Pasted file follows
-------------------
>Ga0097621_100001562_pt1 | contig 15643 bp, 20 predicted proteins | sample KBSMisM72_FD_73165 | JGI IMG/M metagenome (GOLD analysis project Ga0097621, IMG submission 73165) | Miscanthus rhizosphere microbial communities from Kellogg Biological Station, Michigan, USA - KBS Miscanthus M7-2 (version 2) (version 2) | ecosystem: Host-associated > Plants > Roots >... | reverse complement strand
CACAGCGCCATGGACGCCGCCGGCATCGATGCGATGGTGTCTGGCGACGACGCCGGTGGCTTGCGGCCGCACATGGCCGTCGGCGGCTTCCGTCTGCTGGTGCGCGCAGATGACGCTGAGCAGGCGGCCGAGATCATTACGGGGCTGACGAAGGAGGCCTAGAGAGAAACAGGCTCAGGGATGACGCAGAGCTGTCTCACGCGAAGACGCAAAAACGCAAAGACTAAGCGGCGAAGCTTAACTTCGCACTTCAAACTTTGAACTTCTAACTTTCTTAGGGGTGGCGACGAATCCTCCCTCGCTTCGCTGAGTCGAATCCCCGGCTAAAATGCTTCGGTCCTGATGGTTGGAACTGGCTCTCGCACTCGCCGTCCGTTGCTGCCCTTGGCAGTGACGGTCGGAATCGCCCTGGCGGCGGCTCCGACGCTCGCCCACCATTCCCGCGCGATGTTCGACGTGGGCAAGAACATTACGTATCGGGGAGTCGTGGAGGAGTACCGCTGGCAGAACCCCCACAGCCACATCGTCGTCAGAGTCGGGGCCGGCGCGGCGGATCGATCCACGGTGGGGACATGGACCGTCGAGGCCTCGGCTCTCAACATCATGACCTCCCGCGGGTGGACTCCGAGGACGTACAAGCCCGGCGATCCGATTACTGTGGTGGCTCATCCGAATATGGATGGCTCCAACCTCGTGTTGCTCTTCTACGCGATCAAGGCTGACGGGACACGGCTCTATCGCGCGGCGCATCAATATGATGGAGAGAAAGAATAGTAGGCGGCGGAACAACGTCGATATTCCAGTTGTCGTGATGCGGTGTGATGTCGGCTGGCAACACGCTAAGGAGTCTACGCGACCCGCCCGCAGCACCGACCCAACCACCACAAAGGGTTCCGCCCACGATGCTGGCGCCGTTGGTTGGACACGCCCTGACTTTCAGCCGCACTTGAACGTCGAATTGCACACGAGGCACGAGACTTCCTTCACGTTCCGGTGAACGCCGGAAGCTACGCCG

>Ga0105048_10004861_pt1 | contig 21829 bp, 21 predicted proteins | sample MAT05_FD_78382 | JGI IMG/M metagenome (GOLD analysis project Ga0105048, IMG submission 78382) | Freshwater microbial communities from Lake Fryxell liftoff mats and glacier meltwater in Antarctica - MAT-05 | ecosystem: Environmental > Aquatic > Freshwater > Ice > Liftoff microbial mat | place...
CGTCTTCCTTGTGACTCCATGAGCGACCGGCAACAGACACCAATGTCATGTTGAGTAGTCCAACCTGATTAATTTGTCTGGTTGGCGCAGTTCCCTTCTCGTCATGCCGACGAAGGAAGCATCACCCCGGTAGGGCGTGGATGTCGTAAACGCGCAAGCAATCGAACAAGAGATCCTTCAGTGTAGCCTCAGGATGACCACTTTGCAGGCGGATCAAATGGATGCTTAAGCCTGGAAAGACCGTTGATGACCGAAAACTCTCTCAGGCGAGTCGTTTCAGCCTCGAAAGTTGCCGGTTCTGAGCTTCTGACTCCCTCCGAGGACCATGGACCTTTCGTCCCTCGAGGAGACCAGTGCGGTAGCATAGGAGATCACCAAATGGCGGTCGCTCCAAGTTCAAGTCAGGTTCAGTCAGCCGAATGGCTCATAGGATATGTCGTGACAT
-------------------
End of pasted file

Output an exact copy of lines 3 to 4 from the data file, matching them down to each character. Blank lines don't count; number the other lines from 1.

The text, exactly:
>Ga0105048_10004861_pt1 | contig 21829 bp, 21 predicted proteins | sample MAT05_FD_78382 | JGI IMG/M metagenome (GOLD analysis project Ga0105048, IMG submission 78382) | Freshwater microbial communities from Lake Fryxell liftoff mats and glacier meltwater in Antarctica - MAT-05 | ecosystem: Environmental > Aquatic > Freshwater > Ice > Liftoff microbial mat | place...
CGTCTTCCTTGTGACTCCATGAGCGACCGGCAACAGACACCAATGTCATGTTGAGTAGTCCAACCTGATTAATTTGTCTGGTTGGCGCAGTTCCCTTCTCGTCATGCCGACGAAGGAAGCATCACCCCGGTAGGGCGTGGATGTCGTAAACGCGCAAGCAATCGAACAAGAGATCCTTCAGTGTAGCCTCAGGATGACCACTTTGCAGGCGGATCAAATGGATGCTTAAGCCTGGAAAGACCGTTGATGACCGAAAACTCTCTCAGGCGAGTCGTTTCAGCCTCGAAAGTTGCCGGTTCTGAGCTTCTGACTCCCTCCGAGGACCATGGACCTTTCGTCCCTCGAGGAGACCAGTGCGGTAGCATAGGAGATCACCAAATGGCGGTCGCTCCAAGTTCAAGTCAGGTTCAGTCAGCCGAATGGCTCATAGGATATGTCGTGACAT